The following describes my experiences along with friends, family and acquaintances caught in the blizzard in 1967. What about you?
My Mother was so grateful we had just has the furnace filled with oil prior to the blizzard since oil trucks could not get through!”
Many wore professional mountain snow shoes to get through the streets.
It took my father what was usually a 15 minute ride from work in his car, two and a half hours to get home because the cars were not moving at all.
We played tackle football games a lot and my Mom sent me to the A&P pulling a sled to pick up groceries. The store shelves were pretty empty and I kept tipping the sled on the way home”
My friends Dad was stuck at his office for 2 days.” All he wanted to do was take a bath when he got home and sleep.”
“My aunt grabbed a bus after getting off the Illinois Central railroad. It was a long wait for the bus and when she finally got on, the bus only made it 2 blocks but couldn’t get past the snow drifts. She had to walk the rest of the way home.”
“I laid down in the snow; made snow angels and felt like owned the world.”
“Made over $40 dollars shoveling.”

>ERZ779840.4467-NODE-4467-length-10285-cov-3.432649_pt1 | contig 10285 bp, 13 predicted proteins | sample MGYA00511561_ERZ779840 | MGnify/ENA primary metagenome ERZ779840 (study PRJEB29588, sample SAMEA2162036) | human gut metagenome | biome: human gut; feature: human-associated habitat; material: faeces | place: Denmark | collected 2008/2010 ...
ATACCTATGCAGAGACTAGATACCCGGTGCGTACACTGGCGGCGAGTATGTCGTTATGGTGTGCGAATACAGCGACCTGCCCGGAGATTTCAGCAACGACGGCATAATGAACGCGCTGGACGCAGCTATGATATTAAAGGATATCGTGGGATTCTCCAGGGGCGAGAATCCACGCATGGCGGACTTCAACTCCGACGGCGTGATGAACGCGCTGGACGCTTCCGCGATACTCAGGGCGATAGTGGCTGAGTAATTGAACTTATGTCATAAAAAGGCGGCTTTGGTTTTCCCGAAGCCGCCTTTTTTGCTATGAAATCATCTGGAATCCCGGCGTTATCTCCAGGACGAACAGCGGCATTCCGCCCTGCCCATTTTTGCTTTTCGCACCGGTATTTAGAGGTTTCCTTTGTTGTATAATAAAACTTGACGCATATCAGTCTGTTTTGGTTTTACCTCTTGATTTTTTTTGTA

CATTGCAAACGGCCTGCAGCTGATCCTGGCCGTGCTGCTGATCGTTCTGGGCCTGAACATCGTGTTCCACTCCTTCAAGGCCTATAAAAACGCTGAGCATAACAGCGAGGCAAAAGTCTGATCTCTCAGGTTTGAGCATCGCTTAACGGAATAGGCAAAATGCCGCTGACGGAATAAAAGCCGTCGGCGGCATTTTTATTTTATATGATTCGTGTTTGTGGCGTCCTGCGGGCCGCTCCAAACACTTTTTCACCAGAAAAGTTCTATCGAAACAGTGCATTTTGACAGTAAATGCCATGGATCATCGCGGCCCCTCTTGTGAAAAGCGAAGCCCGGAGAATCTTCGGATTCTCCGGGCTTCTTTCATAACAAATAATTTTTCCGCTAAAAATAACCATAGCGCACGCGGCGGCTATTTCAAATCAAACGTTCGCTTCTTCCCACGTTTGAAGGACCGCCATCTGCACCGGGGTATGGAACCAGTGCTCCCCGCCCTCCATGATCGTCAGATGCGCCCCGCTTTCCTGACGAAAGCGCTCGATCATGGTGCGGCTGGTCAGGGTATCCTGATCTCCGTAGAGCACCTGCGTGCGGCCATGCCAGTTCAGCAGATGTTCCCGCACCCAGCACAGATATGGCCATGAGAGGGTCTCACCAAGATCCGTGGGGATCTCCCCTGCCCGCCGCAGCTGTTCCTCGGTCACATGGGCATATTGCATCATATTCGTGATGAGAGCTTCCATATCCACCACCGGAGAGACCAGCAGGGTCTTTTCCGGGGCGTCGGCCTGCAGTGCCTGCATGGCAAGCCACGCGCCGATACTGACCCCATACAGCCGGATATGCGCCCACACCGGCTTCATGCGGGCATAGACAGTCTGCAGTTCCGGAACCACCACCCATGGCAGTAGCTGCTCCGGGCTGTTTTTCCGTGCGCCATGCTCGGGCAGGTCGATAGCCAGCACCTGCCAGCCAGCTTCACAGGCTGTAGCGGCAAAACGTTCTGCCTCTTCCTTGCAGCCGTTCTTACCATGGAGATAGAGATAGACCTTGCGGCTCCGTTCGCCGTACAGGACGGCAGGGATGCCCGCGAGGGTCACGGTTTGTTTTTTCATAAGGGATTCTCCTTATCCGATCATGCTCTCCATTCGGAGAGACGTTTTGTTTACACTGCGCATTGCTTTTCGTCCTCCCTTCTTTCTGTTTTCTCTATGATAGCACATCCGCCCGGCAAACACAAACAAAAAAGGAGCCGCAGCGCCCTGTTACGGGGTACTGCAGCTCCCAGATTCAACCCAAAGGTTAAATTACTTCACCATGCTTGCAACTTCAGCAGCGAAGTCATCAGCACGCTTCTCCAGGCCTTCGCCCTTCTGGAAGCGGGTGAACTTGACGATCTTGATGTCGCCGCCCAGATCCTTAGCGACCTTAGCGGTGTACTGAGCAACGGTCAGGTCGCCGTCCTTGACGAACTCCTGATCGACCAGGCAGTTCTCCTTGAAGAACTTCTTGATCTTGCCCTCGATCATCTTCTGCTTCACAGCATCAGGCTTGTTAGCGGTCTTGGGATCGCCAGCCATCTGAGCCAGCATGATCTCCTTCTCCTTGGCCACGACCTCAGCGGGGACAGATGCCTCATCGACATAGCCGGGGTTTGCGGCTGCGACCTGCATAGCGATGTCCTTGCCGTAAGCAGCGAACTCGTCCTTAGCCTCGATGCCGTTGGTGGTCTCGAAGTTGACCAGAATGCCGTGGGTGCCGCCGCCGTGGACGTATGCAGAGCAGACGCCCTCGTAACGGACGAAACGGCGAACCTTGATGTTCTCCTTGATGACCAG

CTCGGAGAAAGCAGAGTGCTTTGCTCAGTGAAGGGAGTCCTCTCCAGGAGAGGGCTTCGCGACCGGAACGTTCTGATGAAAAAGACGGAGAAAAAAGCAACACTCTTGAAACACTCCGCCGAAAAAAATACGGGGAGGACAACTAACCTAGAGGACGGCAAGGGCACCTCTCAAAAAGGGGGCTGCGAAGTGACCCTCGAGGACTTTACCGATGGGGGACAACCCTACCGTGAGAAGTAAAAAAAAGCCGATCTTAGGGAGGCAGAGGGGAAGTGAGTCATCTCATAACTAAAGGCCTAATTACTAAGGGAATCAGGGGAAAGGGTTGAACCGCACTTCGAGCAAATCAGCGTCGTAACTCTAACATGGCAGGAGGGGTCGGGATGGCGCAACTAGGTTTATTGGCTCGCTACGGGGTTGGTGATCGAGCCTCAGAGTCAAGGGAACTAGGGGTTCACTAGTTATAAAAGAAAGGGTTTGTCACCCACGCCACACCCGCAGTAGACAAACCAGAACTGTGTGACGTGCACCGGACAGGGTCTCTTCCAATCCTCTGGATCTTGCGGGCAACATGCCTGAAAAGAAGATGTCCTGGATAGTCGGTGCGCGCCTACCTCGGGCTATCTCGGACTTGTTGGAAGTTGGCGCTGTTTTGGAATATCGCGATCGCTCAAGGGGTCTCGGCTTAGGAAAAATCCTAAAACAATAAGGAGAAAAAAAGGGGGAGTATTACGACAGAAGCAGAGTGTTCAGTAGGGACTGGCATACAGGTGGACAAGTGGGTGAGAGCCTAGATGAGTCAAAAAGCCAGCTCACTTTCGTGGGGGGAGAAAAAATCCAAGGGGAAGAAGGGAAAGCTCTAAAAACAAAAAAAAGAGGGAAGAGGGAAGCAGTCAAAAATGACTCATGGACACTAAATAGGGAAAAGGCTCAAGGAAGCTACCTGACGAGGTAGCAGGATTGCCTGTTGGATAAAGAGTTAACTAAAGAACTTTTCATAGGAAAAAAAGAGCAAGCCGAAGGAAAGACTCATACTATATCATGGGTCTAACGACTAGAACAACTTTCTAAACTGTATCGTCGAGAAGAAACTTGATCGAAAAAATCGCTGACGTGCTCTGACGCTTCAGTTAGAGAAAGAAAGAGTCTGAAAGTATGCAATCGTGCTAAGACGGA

“My Dad got stuck downtown and ended up hitching a ride home from a Chicago Police Officer.”
I was a newlywed of just 1 month — we were happily snowed in!
I was a Jr. in High School. I drove that day because I was taking finals. It took me over 3 hours to get home. Normally less than 20 minutes. My dad was furious with me…like I knew this was going to happen. School was closed for a whole week.
My Mom was really tiny and she got planted in the snow. It took several neighbors to get her out.
The Blizzard of 1967 trapped people in cars and public transportation was nonexistent. Many had abandoned vehicles and walked to gas stations, churches and schools to spend Thursday night, January 26th. By Friday, the city was a standstill. The snow had stopped at 10am with a total of 23 inches, the greatest snowfall in Chicago’s history.
In the city of Chicago 20,000 cars and 1,100 CTA buses were stranded in the snow. People walked to stores to clear the shelves of bread and mild. Helicopters were used to deliver medical supplies to hospitals and food and blankets to those stranded. Expectant mothers were taken to hospitals by sled, bulldozer and snow plows. Looting became a problem on the west and south sides of the city. All houses were heated by oil added to the furnaces. Oil trucks could not get access to buildings.
Because of high winds, drifting could be over 10 feet in places which included front doors and garages. Many had died from trying to shovel the snow. For the first few days, children were sent to stores for supplies with sleds and snow shoes to pick up food. Many of the stores shelves were empty.
By Saturday the 28th, Chicago was beginning to dig out. The city sent a workforce of 2,500 people with 500 pieces of equipment and other states also sent heavy equipment to help with the snow removal. Snow was hauled and dumped into the Chicago river. O’Hare finally opened around midnight on Monday. Schools did not re-open until Tuesday.